Thursday, April 14, 2011

Miracle Berry Test

Towards the end of our Sunday potluck, I saw Jason brought over two Tupperware full of lemon and lime wedges, a bag of salt and vinegar chips, and a brown paper bag. I thought that was odd that he brought in his potluck item when we were almost done eating, but what were the lemon and lime wedges about?  Surely we weren't just going to eat them.

My confusion didn't last long as Master Ken started to explain what Miracle Berries (Synsepalum dulcificum) were and how long the artificial sweetener industry has been trying to keep them out of U.S. market. "Synsepalum dulcificum produces berries that, when eaten, cause sour foods (such as lemons and limes) subsequently consumed to taste sweet. This effect is due to miraculin, which is used commercially as a sugar substitute. Common names for this species and its berry include miracle fruit and miracle berry. The berry itself has a low sugar content and a mildly sweet tang. It contains a glycoprotein molecule, with some trailing carbohydrate chains, called miraculin. When the fleshy part of the fruit is eaten, this molecule binds to the tongue's taste buds, causing sour foods to taste sweet. While the exact cause for this change is unknown, one theory is that miraculin works by distorting the shape of sweetness receptors "so that they become responsive to acids, instead of sugar and other sweet things". This effect lasts 15–60 minutes." (excerpt from Wikipedia)

Jason brought in 5 berries and a pack of mberry tablets, which are made from miracle berries. He also brought in lemon and lime wedges, a bag of salt and vinegar chips, and a bottle of apple cider vinegar for us to have a taste test. I became more and more excited as Master Ken explained what these berries do. The fresh berries were ordered online, and they were $5 each! The tablets were picked up from a store in New York when Jason was there recently. Many of us donated a few dollars to Jason since he  spent quite a bit of money to get these items.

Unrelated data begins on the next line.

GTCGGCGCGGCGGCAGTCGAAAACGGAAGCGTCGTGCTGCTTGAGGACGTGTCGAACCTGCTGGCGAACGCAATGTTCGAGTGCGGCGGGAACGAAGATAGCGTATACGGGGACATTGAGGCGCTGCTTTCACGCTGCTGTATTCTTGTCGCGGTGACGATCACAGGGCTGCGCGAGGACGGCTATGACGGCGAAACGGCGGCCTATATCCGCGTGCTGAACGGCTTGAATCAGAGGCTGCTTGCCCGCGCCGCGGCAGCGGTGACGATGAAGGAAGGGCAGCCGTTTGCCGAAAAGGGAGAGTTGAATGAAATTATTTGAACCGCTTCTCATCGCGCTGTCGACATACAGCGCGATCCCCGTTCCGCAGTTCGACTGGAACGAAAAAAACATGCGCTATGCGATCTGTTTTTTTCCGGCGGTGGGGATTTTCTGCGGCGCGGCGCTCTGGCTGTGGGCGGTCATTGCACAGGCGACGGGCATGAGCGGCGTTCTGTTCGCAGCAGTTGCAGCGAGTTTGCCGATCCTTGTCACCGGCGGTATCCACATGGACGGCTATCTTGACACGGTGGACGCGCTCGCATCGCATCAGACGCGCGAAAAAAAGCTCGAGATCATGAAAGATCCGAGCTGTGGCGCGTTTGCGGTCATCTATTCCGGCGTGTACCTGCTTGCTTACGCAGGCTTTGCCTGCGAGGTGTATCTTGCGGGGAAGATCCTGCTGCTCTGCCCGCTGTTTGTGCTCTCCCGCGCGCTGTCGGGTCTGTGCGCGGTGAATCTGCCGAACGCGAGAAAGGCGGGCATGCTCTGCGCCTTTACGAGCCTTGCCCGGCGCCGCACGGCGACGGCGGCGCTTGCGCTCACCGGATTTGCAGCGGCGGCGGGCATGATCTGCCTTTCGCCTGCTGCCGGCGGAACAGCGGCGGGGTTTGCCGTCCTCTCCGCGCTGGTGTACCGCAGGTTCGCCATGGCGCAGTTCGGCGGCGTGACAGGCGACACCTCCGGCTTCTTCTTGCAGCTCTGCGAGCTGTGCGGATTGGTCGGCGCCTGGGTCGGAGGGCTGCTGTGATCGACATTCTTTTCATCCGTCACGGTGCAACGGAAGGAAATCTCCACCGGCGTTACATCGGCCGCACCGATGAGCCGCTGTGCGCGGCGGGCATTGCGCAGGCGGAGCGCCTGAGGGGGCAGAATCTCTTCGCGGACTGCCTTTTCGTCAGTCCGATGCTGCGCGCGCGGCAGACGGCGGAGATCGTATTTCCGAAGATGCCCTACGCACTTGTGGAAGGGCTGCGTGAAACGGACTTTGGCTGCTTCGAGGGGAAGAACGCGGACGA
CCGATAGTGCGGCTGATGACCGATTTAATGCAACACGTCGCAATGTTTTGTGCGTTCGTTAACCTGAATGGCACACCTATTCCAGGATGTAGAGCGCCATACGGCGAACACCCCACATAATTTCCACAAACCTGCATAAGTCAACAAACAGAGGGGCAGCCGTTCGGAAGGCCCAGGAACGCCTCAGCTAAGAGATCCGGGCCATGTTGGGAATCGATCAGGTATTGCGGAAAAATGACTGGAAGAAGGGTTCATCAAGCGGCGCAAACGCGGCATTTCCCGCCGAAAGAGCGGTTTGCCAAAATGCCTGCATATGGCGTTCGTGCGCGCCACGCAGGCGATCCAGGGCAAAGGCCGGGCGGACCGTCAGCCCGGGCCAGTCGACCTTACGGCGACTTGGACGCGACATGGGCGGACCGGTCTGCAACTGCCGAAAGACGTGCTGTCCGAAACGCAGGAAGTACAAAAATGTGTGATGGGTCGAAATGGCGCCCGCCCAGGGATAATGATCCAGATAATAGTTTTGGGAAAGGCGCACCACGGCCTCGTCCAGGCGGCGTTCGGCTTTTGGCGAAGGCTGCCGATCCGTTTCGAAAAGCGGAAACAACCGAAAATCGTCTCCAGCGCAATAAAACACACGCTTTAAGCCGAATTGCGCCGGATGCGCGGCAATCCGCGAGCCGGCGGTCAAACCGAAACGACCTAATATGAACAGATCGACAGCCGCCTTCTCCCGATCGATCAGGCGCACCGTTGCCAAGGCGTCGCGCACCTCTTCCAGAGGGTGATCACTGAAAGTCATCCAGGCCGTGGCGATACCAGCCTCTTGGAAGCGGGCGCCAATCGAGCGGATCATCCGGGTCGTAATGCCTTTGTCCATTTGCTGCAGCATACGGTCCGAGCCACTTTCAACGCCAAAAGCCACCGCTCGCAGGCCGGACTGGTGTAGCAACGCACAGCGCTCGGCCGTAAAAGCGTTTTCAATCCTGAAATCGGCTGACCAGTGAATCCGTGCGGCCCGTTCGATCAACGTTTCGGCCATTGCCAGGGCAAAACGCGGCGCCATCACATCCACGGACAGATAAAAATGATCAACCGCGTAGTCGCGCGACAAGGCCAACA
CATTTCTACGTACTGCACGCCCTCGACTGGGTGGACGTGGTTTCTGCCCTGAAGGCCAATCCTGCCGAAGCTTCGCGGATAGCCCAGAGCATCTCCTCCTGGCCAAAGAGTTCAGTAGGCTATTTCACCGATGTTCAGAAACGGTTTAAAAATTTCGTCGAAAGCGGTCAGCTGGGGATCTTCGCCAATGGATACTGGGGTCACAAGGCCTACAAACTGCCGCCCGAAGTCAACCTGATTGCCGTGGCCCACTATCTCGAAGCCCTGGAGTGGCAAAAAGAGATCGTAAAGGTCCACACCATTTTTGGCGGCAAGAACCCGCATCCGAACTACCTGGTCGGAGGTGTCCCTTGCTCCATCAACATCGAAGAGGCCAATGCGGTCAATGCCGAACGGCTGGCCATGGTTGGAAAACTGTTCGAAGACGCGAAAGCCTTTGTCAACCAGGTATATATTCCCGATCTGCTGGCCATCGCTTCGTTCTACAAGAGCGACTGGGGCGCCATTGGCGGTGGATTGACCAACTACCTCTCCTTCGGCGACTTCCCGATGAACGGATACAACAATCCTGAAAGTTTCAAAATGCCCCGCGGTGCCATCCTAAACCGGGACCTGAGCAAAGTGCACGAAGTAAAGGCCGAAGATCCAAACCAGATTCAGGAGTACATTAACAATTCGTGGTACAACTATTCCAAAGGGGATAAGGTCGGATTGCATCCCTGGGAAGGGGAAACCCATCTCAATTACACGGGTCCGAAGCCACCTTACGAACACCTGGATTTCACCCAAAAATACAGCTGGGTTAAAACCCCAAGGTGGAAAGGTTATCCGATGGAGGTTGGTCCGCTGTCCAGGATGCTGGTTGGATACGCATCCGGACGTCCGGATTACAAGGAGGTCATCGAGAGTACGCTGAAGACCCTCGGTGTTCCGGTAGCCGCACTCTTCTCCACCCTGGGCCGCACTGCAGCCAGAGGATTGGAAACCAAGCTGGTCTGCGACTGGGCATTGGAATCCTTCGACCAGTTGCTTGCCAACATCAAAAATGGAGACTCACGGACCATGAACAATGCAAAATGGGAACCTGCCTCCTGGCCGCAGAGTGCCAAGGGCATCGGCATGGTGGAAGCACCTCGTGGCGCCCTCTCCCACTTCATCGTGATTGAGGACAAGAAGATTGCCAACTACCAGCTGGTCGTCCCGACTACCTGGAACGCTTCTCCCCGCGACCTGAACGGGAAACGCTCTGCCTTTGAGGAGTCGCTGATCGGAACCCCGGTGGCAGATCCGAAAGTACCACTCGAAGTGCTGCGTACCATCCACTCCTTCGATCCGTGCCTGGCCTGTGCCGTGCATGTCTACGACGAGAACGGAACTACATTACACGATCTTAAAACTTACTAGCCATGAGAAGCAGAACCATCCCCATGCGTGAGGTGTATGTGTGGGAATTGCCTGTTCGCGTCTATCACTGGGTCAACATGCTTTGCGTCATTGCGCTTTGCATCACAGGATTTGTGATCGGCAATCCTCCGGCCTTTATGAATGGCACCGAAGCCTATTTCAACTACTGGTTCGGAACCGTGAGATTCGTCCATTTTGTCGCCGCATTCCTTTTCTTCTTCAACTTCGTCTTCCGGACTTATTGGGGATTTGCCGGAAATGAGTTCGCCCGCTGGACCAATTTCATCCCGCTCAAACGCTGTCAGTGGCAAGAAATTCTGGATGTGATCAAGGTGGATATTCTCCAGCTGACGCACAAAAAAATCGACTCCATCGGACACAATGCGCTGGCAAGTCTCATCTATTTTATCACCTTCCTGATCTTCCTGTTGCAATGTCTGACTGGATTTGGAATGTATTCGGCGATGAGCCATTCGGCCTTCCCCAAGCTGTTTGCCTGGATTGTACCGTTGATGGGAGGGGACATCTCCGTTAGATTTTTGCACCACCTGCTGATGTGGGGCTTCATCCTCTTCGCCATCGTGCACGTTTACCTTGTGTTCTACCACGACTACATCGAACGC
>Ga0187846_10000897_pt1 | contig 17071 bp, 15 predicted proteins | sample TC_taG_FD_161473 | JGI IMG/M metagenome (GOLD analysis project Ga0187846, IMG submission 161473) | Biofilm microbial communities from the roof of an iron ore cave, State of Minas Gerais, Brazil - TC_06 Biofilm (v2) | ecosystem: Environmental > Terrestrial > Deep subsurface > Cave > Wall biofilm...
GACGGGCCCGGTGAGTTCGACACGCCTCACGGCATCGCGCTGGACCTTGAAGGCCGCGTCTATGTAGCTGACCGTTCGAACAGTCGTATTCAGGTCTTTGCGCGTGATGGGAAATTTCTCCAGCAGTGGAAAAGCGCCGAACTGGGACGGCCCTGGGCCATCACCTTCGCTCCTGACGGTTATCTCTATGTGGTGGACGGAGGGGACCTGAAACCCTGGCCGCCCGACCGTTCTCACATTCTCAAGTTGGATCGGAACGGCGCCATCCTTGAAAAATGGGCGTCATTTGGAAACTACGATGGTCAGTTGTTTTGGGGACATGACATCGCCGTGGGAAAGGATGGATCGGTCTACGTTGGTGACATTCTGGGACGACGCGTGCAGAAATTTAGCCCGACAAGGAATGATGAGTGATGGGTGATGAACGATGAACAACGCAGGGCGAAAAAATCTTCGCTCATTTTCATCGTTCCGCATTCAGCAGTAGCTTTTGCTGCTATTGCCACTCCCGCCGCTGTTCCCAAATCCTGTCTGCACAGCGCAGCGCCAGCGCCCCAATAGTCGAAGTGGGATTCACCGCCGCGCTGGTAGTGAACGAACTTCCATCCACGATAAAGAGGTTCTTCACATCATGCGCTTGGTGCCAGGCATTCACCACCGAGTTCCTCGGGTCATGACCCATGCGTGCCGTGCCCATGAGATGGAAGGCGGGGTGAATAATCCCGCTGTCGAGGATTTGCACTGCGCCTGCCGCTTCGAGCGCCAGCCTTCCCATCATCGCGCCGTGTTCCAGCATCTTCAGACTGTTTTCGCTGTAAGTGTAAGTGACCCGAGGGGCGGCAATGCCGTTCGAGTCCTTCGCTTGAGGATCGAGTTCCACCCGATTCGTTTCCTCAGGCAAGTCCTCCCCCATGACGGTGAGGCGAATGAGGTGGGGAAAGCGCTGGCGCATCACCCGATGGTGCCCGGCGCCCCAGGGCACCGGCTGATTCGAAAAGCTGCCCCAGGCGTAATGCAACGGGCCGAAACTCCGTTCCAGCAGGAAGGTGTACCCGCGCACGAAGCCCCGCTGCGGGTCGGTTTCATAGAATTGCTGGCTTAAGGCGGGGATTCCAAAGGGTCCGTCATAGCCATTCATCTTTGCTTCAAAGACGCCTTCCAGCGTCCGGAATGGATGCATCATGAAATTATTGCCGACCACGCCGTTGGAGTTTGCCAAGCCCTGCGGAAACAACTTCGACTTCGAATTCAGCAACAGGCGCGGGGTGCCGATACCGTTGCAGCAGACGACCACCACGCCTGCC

The berries were cut up in small pieces and the seeds were saved so we can try to grow them in the green house. Some of us took the fresh berry pieces and some took the tablets. I took a tablet. For a few minutes, we sucked on the tablet and swirled it inside of our mouths so it could start to take effect. As soon as the tablet completely dissolved, I started with a piece of lemon wedge.

"It tasted like a piece of sweet orange. It didn't taste sour at all!" I announced to the group. Now everyone started to take lemon wedges or lime wedges. I then tried a piece of lime. It was sweet as well. That was so amazing. I took a small piece of strawberry, and it was super sweet. The cherry tomato was sweet. The apple cider vinegar tasted really good. Wow, I couldn't believe it! The lemon and lime wedges were disappearing fast.

We were all trying different things on the table and laughing. It was just amazing. All of us are pretty healthy, and we certainly don't have much need to enhance our taste in sweetness. We talked about how cancer patients and people with health issues can benefit from the berries. I personally never consume artificial sweeteners. I have grown stevia and I love pure honey. I use real sugar when I bake sweets. For people who can't have real sugar, Miracle Berry would be a much better alternative than any artificial sugar substitute.

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